However, such use would only be authorized if it could be reasonably determined that such use of drones “does not intend to collect personal information and is unlikely to accidentally collect personal information,” and also that such use is not done “for purposes of regulatory enforcement.“

Both bills require that an application for a warrant be made within 48 hours after the warrantless use of a drone.

Fruits of the Poisonous Drone

Under section 10 of HB 2789 and section 10 of HB 1771, no personal information acquired illegally by a drone nor any evidence derived from it could be used as evidence in a court of law or by state authorities.

Handling Personal Information Lawfully Collected

Even if personal information has been lawfully collected by drones, such information may not be copied or disclosed for any other purpose than the one for which it has been collected, “unless there is probable cause that the personal information is evidence of criminal activity.”

If there is no such evidence, the information must be deleted within 30 days if the information was collected pursuant to a warrant and 10 days if was incidentally collected under section 11 of HB 2789, but would have to be deleted within 24 hours under section 11 of HB 1771.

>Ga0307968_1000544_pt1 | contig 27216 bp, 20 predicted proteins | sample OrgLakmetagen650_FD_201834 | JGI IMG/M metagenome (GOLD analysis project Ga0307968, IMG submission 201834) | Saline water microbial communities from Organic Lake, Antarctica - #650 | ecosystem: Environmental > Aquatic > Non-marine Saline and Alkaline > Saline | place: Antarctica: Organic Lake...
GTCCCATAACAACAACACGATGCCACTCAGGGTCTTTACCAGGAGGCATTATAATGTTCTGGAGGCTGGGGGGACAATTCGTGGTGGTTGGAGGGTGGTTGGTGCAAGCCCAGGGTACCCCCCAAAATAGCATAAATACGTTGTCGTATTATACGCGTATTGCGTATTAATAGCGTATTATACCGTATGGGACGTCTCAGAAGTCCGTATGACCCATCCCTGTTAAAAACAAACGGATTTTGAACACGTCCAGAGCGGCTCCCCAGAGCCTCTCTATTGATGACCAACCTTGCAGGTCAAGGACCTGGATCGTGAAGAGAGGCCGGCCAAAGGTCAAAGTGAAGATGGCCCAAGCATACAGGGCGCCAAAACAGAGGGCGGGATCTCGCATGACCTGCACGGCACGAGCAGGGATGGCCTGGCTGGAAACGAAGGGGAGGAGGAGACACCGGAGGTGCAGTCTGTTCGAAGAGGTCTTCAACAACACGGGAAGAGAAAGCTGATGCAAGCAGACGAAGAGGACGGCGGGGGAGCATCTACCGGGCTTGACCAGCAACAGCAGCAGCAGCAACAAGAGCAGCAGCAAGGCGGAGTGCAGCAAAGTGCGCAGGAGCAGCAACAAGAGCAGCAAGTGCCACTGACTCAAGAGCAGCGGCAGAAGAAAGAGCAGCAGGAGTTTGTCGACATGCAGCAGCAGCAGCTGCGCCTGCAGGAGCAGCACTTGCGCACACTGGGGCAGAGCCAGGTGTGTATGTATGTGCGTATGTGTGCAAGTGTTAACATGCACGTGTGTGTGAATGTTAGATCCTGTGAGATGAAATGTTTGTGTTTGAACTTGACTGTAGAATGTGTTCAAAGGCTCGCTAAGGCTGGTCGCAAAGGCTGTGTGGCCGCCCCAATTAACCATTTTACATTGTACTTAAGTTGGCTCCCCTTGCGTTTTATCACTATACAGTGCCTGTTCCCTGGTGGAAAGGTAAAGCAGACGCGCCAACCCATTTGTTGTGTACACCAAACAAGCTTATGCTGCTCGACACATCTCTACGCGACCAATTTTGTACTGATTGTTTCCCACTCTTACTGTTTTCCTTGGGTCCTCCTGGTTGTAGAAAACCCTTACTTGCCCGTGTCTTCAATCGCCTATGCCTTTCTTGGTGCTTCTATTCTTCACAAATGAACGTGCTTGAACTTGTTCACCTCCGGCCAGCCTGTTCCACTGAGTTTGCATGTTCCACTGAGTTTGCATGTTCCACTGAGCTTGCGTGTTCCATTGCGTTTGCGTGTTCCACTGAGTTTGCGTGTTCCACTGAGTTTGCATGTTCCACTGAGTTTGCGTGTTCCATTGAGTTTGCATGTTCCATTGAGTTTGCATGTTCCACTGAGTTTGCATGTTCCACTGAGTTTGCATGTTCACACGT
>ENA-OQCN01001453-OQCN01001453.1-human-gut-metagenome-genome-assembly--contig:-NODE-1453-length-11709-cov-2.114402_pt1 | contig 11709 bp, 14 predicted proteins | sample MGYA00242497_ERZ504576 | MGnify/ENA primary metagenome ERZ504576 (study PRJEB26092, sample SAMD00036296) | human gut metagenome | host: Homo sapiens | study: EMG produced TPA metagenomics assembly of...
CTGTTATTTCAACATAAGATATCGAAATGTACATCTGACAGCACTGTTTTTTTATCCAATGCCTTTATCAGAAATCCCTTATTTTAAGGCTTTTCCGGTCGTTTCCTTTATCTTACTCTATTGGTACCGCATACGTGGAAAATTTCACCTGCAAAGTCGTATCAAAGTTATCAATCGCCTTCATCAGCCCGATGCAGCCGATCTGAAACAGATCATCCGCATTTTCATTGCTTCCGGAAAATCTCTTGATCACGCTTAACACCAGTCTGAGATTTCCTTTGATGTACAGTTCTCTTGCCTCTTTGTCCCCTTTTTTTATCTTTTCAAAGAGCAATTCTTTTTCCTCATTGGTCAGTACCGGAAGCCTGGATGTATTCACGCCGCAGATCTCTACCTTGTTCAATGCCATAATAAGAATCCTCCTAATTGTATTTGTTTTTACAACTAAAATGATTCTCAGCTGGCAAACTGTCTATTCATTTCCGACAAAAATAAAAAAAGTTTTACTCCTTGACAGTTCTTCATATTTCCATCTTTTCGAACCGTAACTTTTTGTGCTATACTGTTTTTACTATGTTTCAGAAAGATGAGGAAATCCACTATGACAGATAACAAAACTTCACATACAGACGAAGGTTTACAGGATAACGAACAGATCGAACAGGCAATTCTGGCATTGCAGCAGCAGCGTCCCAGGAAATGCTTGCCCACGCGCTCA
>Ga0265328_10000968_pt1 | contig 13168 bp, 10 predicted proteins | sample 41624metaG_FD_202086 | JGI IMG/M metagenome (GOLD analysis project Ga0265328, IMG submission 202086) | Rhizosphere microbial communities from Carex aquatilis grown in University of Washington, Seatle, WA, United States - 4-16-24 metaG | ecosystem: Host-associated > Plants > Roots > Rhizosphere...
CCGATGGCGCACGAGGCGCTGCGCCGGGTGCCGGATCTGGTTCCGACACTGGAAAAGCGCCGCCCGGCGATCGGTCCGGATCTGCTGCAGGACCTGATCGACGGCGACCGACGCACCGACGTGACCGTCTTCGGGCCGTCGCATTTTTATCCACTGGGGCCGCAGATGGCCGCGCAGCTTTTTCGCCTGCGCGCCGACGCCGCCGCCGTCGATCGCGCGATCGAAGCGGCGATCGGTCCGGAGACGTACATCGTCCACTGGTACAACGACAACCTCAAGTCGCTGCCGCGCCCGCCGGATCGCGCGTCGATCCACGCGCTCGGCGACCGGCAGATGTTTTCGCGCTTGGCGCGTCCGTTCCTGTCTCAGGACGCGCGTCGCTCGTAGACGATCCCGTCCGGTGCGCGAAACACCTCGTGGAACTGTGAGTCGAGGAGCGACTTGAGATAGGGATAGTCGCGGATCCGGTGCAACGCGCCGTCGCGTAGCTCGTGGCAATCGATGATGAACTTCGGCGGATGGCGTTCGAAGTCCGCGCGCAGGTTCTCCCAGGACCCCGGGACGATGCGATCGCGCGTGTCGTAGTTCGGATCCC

Drone regulation is a new legal issue, but Washington  would not be the first State to regulate it. Many other States have introduced similar proposals, often not successfully however. But Florida, Idaho, Illinois, Montana, Oregon, Tennessee, Texas and Virginia have all enacted laws regulating the use of drones for surveillance purposes and North Carolina has enacted a two-year moratorium. It remains to be seen if and when federal legislation will be enacted.


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Amicus Briefs filed asking Court to determine if warrentless searches of cell phone data are permissible under the Fourth Amendment

Two recent petitions for certiorari were filed regarding whether the Fourth Amendment permits police officers to search all or some digital contents of an arrestee’s cell phone incident to arrest.  Federal courts of appeal and state courts of last resort are divided on this issue.  On July 30, 2013, a petition for certiorari was filed asking the Supreme Court to review a California Court of Appeal, Fourth District case, Riley v. California.  On August 19, 2013 the U.S. Solicitor General submitted an amicus brief asking the Supreme Court to reverse the First Circuit Court of Appeal’s decision in U.S. v. Wurie.  These cases are noteworthy since they touch on arrestee’s rights to their cell phone data and since the Fourth Amendment is a bedrock for privacy law in the United States.